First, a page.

When {integer:0} <> 0 ???

Discussion in 'Ruby' started by Richard Fairbanks, Apr 5, 2010.

  1. Greetings, folks!

    This one will be so obvious to you all, but it has had me baffled for
    hours. (Script appended below.)

    Please enlighten me! Thank you!

    Richard Fairbanks

    ----

    # the following is called with:
    # do shell script "arch -i386 ruby '/Users/me/Desktop/Tests.rb'"
    # Thank you, has!!

    require "appscript"; include Appscript
    require 'osax'; include OSAX

    module Y; def self.z; 0; end; end
    osax.say(Y.z) #=> "zero"

    if p(Y.z): 0 # I assume this is the culprit!
    osax.say(Y.z) #=> silence
    end

    osax.set_the_clipboard_to(Y.z) #=> {integer:0}
     
    Richard Fairbanks, Apr 5, 2010
    #1
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  2. What are you trying to do here?

    What you've written is equivalent to

    if p(Y.z)
    0
    osax.say(Y.z)
    end

    You haven't defined a method called p, so you get the standard Kernel#p

    "p x" is like "puts x.inspect" and returns nil, which is treated as
    false, so the code inside the if is not executed.
     
    Brian Candler, Apr 5, 2010
    #2
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  3. Thank you for the response, Brian!

    (Y,z) is initially defined as 0:
    module Y; def self.z; 0; end; end

    and both:
    osax.say(Y.z) #=> "zero" and
    p(Y.z) #=> {integer:0}
    validates that Y.z) = 0

    What if statement do I have to write to get Ruby to recognize an
    existing value?

    Thanks!
     
    Richard Fairbanks, Apr 5, 2010
    #3
  4. if (Y.z =3D=3D 0)
    osax.say(Y.z)
    end

    you have two errors:

    p(Y.z) as Brian explained is calling Kernel#p which always returns
    nil, and so using that return value in an if is not what you want. The
    second error is using : 0, when you are trying (I think) to compare
    the result of Y.z with 0. What follows the colon is the first
    statement in the if body, not a value to compare to.

    Jesus.
     
    Jesús Gabriel y Galán, Apr 5, 2010
    #4
  5. That's Y.z, not (Y,z)
    Yes. p(Y.z) shows you that Y.z is 0.
    Just the bare expression, Y.z

    if Y.z == 0
    do_something
    end

    Or there's a one-liner form:

    do_something if Y.z == 0

    You could also write

    if Y.z
    do_something
    end

    and this would work, because any value which is not nil or false is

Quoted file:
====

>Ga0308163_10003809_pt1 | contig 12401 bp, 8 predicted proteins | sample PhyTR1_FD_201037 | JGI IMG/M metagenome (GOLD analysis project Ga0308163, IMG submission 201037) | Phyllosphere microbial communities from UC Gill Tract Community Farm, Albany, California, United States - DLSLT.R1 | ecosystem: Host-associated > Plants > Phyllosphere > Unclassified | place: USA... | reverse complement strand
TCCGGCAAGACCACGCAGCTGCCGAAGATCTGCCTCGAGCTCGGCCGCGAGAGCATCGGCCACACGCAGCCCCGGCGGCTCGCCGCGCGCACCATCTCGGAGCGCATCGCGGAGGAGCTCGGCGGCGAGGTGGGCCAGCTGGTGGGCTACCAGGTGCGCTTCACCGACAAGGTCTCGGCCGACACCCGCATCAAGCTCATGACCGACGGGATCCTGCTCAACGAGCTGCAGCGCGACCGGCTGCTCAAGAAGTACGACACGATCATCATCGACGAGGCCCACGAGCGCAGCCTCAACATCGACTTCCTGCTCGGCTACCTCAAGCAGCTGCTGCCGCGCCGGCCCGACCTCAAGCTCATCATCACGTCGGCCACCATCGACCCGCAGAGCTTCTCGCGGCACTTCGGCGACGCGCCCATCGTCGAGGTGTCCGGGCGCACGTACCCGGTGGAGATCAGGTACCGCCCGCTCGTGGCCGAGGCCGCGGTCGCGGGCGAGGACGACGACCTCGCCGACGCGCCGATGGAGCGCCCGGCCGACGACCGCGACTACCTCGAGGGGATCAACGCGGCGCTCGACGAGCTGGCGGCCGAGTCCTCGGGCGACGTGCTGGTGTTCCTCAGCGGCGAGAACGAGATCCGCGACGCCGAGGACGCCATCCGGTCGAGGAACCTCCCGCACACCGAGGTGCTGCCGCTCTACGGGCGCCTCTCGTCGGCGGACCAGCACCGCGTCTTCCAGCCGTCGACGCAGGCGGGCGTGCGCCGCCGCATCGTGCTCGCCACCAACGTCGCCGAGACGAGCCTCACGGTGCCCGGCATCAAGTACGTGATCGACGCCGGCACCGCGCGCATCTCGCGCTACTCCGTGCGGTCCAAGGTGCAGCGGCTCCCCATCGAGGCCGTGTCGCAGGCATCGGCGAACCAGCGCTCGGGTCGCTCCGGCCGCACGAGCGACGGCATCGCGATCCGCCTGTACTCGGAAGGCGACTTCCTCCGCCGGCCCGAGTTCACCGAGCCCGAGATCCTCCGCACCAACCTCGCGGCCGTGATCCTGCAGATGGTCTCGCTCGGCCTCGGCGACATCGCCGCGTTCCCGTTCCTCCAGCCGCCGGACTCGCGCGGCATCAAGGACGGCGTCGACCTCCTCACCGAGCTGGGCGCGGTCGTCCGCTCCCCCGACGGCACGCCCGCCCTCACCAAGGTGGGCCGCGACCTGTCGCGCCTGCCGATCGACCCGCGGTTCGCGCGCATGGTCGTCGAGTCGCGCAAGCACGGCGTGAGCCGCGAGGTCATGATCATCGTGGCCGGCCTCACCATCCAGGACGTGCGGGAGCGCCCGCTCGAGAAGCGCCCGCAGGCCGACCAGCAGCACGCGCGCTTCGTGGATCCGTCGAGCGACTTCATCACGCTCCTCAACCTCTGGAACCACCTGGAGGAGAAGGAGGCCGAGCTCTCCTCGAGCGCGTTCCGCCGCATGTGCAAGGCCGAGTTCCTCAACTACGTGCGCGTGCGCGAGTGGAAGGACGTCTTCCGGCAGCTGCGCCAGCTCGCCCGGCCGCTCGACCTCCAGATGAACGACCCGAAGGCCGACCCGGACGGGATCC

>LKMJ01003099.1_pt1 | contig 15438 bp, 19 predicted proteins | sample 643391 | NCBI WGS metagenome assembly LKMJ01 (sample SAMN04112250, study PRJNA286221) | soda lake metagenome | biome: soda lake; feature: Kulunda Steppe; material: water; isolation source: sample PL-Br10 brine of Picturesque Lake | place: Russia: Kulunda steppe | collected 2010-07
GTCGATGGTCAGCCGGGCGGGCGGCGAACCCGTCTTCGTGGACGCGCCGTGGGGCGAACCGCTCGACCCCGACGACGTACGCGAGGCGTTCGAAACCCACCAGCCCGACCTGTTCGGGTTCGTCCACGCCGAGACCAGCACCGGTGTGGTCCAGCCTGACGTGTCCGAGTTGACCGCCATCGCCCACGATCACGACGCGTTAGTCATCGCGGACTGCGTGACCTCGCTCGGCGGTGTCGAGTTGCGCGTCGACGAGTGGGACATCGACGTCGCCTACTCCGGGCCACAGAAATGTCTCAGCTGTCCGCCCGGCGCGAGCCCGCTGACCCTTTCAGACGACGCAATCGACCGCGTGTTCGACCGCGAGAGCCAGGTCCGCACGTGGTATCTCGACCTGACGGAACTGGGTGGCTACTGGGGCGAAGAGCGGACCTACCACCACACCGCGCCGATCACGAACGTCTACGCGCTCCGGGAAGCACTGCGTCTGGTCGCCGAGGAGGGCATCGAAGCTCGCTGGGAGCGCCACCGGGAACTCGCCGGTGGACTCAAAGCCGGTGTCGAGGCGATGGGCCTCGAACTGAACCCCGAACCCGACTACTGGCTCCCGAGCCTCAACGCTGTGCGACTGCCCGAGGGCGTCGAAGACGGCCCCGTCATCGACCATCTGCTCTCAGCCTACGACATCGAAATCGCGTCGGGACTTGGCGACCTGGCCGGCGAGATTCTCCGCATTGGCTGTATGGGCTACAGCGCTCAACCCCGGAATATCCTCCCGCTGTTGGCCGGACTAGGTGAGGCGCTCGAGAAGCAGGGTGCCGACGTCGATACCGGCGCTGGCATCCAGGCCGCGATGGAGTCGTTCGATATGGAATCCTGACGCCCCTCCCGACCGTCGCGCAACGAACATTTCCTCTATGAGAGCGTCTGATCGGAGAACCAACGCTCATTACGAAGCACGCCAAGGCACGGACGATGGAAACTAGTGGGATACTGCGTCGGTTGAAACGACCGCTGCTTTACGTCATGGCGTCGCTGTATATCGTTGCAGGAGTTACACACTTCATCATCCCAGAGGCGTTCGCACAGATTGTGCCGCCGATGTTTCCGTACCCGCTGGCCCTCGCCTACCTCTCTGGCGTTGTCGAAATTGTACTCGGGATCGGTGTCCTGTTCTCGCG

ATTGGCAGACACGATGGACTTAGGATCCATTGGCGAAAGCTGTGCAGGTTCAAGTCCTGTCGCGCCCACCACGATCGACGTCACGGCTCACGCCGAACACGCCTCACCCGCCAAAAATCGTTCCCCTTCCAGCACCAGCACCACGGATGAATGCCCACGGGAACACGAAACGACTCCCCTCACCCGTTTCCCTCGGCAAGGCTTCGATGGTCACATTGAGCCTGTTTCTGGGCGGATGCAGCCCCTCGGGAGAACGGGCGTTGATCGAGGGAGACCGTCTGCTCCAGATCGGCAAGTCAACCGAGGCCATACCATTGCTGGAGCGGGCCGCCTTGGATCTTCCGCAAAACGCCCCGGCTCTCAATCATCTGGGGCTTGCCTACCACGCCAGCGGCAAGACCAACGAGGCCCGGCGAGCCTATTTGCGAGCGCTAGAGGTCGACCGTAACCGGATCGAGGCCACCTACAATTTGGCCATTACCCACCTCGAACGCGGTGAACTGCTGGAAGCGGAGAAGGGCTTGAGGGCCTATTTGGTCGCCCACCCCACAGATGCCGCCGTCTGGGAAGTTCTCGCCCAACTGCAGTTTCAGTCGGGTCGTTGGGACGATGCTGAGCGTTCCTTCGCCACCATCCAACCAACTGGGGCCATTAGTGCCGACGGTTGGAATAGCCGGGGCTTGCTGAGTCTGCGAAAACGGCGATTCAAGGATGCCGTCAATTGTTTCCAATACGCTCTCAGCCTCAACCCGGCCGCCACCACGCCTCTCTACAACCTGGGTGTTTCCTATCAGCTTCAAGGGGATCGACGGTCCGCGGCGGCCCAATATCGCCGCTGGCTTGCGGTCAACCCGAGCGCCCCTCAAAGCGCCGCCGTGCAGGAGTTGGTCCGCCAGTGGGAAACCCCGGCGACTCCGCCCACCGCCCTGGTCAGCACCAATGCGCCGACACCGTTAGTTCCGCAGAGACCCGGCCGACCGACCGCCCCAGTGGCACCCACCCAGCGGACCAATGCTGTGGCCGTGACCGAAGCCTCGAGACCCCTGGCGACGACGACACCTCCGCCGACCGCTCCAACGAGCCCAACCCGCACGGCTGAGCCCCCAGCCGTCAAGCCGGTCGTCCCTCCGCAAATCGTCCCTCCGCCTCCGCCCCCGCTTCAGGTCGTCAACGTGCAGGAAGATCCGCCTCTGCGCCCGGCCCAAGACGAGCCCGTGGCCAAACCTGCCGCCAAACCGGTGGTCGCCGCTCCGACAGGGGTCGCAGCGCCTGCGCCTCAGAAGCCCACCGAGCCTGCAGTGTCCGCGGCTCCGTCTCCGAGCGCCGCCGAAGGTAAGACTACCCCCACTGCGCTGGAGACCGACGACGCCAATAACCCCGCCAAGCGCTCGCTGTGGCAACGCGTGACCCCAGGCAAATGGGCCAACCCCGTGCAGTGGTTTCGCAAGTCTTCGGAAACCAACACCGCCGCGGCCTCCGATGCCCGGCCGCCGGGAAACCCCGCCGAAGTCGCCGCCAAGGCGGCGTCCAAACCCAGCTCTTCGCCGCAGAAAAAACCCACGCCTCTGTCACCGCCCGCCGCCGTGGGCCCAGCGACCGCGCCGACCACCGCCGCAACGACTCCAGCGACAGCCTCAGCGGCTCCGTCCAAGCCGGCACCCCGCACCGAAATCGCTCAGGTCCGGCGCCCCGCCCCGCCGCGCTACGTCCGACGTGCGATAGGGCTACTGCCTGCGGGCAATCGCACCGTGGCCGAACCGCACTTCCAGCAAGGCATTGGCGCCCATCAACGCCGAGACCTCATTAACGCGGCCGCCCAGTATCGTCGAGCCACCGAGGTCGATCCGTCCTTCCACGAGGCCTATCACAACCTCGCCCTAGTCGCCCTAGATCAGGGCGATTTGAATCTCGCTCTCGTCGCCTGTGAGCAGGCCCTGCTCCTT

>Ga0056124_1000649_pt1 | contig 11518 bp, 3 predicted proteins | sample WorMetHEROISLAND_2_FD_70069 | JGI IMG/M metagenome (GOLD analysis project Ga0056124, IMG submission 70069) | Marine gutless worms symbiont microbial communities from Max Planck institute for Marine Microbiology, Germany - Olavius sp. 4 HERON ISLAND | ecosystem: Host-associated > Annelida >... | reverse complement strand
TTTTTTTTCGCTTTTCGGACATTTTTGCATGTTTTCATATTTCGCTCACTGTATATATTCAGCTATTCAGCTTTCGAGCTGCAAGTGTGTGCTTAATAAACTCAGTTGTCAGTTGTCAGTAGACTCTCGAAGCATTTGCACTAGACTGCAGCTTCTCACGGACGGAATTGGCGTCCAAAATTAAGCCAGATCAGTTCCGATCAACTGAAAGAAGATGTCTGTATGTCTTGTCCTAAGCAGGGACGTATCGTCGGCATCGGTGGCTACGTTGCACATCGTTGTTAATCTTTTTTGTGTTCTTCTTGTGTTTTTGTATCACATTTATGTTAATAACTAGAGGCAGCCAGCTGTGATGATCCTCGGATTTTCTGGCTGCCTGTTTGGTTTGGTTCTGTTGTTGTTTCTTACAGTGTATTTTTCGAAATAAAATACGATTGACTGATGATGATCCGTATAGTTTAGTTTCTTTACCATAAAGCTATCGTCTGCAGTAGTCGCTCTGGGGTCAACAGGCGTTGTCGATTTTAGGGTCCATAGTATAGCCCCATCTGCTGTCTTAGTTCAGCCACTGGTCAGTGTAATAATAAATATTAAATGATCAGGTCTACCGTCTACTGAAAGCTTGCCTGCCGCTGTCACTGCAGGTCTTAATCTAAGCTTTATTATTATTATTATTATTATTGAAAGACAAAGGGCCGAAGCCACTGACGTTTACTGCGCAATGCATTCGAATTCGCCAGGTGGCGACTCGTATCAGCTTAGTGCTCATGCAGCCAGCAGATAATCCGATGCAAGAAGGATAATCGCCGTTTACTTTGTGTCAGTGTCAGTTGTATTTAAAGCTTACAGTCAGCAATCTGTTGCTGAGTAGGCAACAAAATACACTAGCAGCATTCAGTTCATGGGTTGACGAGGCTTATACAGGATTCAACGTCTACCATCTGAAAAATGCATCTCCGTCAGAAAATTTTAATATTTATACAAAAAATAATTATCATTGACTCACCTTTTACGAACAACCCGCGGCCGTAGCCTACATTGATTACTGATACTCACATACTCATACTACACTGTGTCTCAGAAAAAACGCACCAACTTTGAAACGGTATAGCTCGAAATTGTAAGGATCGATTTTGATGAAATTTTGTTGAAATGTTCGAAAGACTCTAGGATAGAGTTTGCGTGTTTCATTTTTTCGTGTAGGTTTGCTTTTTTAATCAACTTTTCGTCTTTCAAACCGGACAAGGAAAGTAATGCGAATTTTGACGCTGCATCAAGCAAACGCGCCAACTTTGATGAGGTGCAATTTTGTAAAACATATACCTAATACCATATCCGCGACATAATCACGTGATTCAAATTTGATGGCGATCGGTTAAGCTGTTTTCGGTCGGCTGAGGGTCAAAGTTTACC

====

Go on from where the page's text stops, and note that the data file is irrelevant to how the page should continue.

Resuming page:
treated as true (so zero is true).

    The colon is not a comparison operator, it is a (rarely-used) statement
    separator. It's not what you want here.

    e.g.

    if true: puts "hello"; end

    is same as

    if true; puts "hello"; end

    and

    if true
    puts "hello"
    end
     
    Brian Candler, Apr 5, 2010
    #5
  6. Thank you, Jesús and Brian, that was what I needed!

    Please forgive me for my vast ignorance. I have learned so many
    different Mac scripting languages over the years and all of them "have
    left the choir invisible and are pushing up daisies." Thus I had no
    choice but to learn AppleScript. ;-)

    I am THRILLED that Ruby looks like a keeper! and I apologize again for
    my extreme Ruby "noobieness."

    Blessings and thank you!

    Richard Fairbanks
     
    Richard Fairbanks, Apr 5, 2010
    #6
  7. No need to apologize. As I read sometimes in this list (I think it's
    Robert Klemme who usually says this) we all started as newbies at some
    point :)

    Jesus.
     
    Jesús Gabriel y Galán, Apr 5, 2010
    #7
  8. I couldn't agree more. ;-)

    Just one additional bit of information: the syntax with the colon is not
    supported any more in 1.9.1:

    [email protected]:~$ ruby -vc x.rb
    ruby 1.8.7 (2009-06-12 patchlevel 174) [i486-linux]
    x.rb:7: warning: unused literal ignored
    Syntax OK
    [email protected]:~$ ruby19 -vc x.rb
    ruby 1.9.1p376 (2009-12-07 revision 26041) [i686-linux]
    x.rb:7: syntax error, unexpected ':', expecting keyword_then or ';' or '\n'
    if p(Y.z): 0 # I assume this is the culprit!
    ^
    x.rb:7: warning: unused literal ignored
    x.rb:9: syntax error, unexpected keyword_end, expecting $end
    [email protected]:~$ cat -n x.rb
    1 require "appscript"; include Appscript
    2 require 'osax'; include OSAX
    3
    4 module Y; def self.z; 0; end; end
    5 osax.say(Y.z) #=> "zero"
    6
    7 if p(Y.z): 0 # I assume this is the culprit!
    8 osax.say(Y.z) #=> silence
    9 end
    10
    11 osax.set_the_clipboard_to(Y.z) #=> {integer:0}
    12
    [email protected]:~$

    Brian is absolutely right: the colon in this place is used so rarely
    that I even had forgotten about it. While we're at it, let's check
    another usage:

    [email protected]:~$ ruby -vce 'case x; when 1: puts true else puts false end'
    ruby 1.8.7 (2009-06-12 patchlevel 174) [i486-linux]
    Syntax OK
    [email protected]:~$ ruby19 -vce 'case x; when 1: puts true else puts false end'
    ruby 1.9.1p376 (2009-12-07 revision 26041) [i686-linux]
    -e:1: syntax error, unexpected ':', expecting keyword_then or ',' or ';'
    or '\n'
    case x; when 1: puts true else puts false end
    ^
    [email protected]:~$

    Aha, colon disappeared with "when" as well.

    Kind regards

    robert
     
    Robert Klemme, Apr 5, 2010
    #8
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